Blog: The Educated Reporter

The Presidential Debate: Education Issues Break the Surface

The first presidential debate was peppered with references to education issues, although some of the more controversial topics, such as vouchers and teacher evaluations, barely surfaced. However, education did come up significantly earlier and more frequently than in 2008, when it wasn’t referenced until the closing moments of the final debate in the series.

Based on my unofficial score card, President Obama made more direct references to education than Republican nominee Mitt Romney. CNN also clocked the total speaking time on education at around four minutes for Obama compared with about two minutes for Romney. That totals about six minutes out of the 90-minute debate.

Obama twice invoked the importance college affordability, and gave a shout-out to community colleges as vital to workforce retraining and boosting economic opportunity. Romney mentioned school choice, but not specifically vouchers, as well as the importance of teacher quality. The former Massachusetts governor also sang the praises, repeatedly, of the Bay State’s top-ranked schools, citing them as evidence of his commitment to public education.

Romney made it clear he’s a fan of Race To The Top, a central component of Obama’s education policy reform. Education Secretary Arne Duncan was also the only member of the president’s cabinet to be singled out for praise during the debate.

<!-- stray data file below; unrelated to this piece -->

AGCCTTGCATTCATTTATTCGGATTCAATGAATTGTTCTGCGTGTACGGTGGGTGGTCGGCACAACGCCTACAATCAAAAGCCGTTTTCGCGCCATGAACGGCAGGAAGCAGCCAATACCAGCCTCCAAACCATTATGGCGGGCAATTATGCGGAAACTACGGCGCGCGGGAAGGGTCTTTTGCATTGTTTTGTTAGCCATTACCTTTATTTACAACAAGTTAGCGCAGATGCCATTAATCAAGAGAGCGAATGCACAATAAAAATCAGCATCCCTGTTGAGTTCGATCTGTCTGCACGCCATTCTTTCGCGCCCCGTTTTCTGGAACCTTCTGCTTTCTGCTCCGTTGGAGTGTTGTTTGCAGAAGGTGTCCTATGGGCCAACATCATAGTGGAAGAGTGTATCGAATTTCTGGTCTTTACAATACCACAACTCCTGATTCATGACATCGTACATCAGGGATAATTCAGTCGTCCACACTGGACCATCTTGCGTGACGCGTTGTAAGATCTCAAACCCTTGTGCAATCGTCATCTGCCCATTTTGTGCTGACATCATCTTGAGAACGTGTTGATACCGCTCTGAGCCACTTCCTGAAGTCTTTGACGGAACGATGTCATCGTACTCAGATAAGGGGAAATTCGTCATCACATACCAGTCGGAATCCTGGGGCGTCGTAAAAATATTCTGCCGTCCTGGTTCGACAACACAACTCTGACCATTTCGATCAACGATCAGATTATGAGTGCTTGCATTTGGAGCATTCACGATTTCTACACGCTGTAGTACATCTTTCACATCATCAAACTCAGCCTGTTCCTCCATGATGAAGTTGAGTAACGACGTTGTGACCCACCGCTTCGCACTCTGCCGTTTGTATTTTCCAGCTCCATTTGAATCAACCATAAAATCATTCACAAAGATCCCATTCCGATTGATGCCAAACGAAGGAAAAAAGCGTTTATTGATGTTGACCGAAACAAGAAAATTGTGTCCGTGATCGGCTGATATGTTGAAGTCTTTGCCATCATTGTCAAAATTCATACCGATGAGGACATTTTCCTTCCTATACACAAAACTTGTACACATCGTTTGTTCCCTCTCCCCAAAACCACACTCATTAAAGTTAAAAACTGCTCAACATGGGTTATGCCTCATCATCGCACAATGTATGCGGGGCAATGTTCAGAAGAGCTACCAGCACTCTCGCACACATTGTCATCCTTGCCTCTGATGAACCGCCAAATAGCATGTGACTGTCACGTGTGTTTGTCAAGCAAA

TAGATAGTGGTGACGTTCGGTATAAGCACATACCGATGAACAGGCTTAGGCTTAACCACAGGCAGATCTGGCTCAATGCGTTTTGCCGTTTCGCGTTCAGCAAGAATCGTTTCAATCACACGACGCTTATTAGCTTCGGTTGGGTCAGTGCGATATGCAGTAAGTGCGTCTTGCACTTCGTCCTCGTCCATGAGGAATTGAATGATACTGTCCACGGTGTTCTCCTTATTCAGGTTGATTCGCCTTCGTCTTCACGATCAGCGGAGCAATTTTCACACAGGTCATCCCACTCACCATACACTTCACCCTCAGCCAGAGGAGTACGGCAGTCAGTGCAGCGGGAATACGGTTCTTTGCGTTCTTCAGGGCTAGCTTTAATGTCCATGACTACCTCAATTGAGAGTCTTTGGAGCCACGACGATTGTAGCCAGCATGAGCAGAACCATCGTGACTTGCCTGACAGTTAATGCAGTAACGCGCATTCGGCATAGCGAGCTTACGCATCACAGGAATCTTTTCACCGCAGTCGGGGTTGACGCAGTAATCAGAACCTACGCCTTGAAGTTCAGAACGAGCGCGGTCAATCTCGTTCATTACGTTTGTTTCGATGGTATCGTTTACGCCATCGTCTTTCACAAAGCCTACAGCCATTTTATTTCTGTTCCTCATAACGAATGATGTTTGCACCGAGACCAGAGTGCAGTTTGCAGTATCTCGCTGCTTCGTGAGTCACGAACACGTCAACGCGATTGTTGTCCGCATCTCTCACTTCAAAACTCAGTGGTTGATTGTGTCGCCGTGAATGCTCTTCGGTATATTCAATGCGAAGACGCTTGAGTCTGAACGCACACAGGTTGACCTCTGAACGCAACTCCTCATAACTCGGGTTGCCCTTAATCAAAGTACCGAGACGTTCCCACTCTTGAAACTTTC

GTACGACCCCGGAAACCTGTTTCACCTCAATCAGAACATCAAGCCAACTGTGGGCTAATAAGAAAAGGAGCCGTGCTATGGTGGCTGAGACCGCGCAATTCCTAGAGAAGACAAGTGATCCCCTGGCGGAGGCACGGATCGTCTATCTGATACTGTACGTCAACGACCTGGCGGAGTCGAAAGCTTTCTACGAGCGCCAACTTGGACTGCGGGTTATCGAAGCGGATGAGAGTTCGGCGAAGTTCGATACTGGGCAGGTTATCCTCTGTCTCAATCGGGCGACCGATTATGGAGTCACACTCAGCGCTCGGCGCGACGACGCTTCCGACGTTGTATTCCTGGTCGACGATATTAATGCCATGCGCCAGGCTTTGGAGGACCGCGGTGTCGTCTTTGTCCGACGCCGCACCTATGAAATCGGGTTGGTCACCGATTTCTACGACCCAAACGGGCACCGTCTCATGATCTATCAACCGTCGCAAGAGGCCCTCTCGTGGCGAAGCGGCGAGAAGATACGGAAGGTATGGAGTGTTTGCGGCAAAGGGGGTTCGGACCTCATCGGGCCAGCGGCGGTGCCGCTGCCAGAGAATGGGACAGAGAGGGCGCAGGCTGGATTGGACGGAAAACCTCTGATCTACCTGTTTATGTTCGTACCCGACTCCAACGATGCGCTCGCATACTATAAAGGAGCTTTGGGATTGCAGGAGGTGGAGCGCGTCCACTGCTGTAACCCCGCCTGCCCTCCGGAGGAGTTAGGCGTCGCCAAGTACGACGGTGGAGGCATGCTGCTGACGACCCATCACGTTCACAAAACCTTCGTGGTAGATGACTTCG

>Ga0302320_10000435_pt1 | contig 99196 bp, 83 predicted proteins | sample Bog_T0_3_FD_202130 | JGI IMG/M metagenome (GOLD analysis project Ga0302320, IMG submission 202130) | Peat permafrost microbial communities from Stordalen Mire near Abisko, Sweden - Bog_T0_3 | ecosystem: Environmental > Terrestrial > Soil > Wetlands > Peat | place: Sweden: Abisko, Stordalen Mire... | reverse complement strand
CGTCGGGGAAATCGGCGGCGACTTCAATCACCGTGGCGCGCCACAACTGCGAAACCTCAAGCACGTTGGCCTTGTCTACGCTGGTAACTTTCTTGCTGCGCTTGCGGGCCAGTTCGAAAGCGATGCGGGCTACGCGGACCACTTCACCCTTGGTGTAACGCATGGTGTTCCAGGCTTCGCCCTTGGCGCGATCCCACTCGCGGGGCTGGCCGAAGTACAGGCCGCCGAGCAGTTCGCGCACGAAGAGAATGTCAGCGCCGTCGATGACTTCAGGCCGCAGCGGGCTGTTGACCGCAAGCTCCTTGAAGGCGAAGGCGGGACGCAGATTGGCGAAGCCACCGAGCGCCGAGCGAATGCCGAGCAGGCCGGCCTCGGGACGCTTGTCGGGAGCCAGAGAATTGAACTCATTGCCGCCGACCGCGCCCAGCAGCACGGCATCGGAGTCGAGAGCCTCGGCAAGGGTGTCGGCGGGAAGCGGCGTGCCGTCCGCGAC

There were some education-related zingers. Obama pointed out that not every student can borrow money from their parents to pay for college, a direct reference to Romney having had the advantage of his family’s wealth. Romney questioned the need for 47 different education training programs spread out across eight federal agencies.

The Politics K-12 blog noted via Twitter during the debate that Romney’s brand-new pledge not to cut education funding was arguably the big news of the night. It will be interesting to see how that plays out in the coming days and weeks. As the Fordham Institute’s Michael Petrilli tweeted last night, Romney’s comments “are going to make it harder for him to cut ed(ucation) funding if elected.”

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